Politics
8:27 am
Sun May 19, 2013

Nonconservative Groups Say IRS Scrutinized Them, Too

Outgoing acting Internal Revenue Service Commissioner Steve Miller (right) and Treasury Inspector General for Tax Administration J. Russell George are sworn before a full House Ways and Means Committee hearing Friday.
Nicholas Kamm AFP/Getty Images

Originally published on Sun May 19, 2013 5:46 pm

The IRS was in the hot seat Friday, with its outgoing acting commissioner testifying before a House committee. A Senate panel is scheduled for Tuesday. Congress is prodding to find out why the agency singled out conservative groups for special scrutiny.

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Movie Reviews
5:14 pm
Sat May 18, 2013

New 'Trek' Goes 'Into Darkness,' But Not Much Deeper

Zachary Quinto as Spock, with Chris Pine as Kirk, in Star Trek: Into Darkness.
Zade Rosenthal Courtesy Paramount Pictures

Originally published on Sat May 18, 2013 6:47 pm

The opening sequence of J.J. Abram's new entry in the Star Trek universe has all the ingredients of the classic franchise.

There's Kirk and his crew bellowing on the bridge, everyone worrying about the prime directive and our favorite Vulcan trapped in a volcano.

OK, I'm in. I may not be a fanboy anymore, but I sure was in my youth, and having these guys in their youths again is just as cool at the outset as it was last time.

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Business and Economy
6:14 pm
Fri May 17, 2013

OK Unemployment Rate Drops Again in April

OKLAHOMA CITY (AP) - State officials say Oklahoma's unemployment rate dipped below 5 percent in April.

The Oklahoma Employment Security Commission says the state's unemployment decreased by one-tenth of a percentage point to 4.9 percent last month. That remains well below the national unemployment rate of 7.5 percent.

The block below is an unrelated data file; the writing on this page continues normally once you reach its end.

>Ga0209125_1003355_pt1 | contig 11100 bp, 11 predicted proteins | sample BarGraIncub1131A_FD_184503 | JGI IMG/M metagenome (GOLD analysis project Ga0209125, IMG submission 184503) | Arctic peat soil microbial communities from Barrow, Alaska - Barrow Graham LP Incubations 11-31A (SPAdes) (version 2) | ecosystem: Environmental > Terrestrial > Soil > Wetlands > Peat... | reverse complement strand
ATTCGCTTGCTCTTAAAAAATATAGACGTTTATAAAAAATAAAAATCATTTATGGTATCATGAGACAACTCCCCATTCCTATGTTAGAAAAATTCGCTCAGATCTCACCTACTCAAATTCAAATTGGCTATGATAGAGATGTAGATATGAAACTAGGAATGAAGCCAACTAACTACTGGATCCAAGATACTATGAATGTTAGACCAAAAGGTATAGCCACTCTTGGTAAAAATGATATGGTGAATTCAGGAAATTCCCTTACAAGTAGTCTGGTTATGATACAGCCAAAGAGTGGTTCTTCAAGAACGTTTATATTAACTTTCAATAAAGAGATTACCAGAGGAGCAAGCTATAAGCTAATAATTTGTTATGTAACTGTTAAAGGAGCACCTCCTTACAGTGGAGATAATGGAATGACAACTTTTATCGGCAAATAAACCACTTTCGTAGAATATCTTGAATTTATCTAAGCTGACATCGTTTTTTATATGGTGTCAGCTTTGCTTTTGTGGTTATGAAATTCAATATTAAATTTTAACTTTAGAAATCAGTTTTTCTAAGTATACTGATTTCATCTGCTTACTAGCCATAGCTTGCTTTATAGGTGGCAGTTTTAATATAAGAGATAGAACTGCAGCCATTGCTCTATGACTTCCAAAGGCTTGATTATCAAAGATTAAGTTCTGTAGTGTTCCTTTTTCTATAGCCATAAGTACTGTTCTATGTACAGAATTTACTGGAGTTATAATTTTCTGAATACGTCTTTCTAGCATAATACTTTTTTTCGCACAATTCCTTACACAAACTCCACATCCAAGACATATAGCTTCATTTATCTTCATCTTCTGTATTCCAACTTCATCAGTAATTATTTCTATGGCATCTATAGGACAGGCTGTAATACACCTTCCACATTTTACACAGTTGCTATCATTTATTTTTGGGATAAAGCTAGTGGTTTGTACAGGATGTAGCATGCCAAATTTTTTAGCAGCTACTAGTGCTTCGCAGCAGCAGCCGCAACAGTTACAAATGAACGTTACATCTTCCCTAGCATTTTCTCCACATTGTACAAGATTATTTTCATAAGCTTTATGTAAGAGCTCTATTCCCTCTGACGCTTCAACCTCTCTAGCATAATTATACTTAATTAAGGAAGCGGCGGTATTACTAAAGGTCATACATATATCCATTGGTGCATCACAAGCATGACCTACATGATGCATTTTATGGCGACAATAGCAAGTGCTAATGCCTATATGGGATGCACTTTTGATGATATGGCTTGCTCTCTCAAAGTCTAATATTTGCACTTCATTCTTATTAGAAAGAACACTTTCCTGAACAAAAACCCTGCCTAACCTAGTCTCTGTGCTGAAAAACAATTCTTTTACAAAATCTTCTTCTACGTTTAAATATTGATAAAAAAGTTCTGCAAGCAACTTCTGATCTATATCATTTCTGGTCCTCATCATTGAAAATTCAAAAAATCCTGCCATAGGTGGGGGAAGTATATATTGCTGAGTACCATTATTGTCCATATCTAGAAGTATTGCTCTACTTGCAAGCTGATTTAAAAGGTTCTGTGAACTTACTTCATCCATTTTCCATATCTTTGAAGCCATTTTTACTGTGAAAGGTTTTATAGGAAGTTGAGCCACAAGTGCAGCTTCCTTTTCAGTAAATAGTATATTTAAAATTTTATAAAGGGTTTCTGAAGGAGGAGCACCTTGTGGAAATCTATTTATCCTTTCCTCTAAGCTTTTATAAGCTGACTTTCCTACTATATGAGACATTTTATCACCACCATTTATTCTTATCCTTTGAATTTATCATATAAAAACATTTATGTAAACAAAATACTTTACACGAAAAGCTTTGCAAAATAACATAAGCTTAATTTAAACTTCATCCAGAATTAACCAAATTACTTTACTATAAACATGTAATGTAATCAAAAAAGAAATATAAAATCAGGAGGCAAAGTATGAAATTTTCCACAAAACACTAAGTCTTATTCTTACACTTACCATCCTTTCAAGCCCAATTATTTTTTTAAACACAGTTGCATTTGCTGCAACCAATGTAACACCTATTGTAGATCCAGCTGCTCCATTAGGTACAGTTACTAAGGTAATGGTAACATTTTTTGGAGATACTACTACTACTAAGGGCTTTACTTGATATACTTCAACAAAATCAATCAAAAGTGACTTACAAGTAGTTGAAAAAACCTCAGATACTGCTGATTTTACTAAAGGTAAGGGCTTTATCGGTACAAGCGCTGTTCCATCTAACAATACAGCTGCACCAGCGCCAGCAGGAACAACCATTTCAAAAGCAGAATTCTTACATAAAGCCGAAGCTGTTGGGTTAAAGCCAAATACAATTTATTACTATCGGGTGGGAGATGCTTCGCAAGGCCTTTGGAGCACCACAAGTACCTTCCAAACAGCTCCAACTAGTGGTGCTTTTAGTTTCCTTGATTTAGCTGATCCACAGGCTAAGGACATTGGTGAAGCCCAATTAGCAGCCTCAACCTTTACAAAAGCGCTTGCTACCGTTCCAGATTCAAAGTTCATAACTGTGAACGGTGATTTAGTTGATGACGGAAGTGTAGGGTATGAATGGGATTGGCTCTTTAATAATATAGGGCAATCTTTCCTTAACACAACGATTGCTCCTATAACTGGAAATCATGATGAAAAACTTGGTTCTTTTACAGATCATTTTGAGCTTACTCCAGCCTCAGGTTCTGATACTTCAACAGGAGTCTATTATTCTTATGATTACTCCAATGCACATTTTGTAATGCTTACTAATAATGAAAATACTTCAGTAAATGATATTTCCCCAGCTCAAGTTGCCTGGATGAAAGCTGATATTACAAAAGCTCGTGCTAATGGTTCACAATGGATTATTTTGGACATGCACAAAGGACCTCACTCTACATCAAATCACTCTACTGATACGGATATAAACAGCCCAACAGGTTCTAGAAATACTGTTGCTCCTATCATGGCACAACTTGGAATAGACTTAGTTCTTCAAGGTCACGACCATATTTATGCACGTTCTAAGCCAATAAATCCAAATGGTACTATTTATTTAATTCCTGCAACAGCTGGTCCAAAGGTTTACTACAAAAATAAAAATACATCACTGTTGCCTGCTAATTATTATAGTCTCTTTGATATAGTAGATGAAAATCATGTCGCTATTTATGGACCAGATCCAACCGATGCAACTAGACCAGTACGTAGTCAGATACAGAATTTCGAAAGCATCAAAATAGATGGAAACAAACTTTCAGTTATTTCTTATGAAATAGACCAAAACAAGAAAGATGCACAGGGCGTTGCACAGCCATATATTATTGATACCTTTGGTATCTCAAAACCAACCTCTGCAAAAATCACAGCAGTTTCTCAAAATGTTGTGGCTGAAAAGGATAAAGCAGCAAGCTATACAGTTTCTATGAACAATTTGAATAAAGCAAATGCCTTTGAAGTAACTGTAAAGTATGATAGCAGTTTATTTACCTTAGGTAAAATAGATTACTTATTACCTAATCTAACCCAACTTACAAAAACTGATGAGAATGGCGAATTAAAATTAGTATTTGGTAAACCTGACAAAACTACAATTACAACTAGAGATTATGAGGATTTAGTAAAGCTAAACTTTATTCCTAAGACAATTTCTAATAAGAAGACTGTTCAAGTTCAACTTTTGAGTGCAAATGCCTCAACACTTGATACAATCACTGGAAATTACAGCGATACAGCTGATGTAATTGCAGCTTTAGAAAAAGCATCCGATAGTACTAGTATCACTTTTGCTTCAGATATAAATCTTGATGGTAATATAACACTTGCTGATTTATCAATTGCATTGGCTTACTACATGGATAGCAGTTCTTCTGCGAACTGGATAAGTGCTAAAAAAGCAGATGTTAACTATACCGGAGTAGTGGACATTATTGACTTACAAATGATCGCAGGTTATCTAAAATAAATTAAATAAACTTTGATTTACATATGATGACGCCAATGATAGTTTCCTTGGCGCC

The commission says nonfarm employment rose by 1,800 jobs in April in Oklahoma. The professional and business services sector saw the greatest increase at 1,300 jobs, while leisure and hospitality jobs dropped by 2,000.

Politics and Government
6:12 pm
Fri May 17, 2013

House Approves "Wrongful Conviction" Bill

OKLAHOMA CITY (AP) - Convicted criminals who maintain their innocence would have a way to seek DNA testing in their cases under a bill that is nearing final passage in the Legislature. The bill's passage would eliminate Oklahoma's dubious distinction as the only state in the nation without such a program.

The Oklahoma House voted unanimously on Thursday for the Postconviction DNA Act, which allows those convicted of violent felonies or who have been sentenced to 25 years or more in prison to file a motion in court to request forensic DNA testing in their case.

Politics and Government
6:02 pm
Fri May 17, 2013

Fallin Proposes Funding Change for Medicaid

OKLAHOMA CITY (AP) - Gov. Mary Fallin is proposing a last-minute legislative change to the state's Insure Oklahoma program that would direct $50 million in state tobacco taxes to pay for more than 9,000 Oklahomans who are expected to lose their health insurance under the program.

Fallin released a statement Friday urging lawmakers to redirect the $50 million so the Insure Oklahoma could continue to operate as a ``smaller, more targeted program run with state dollars only.''

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World Views: May 17, 2013
4:30 pm
Fri May 17, 2013

World Views: May 17, 2013

Listen to the entire May 17, 2013 episode.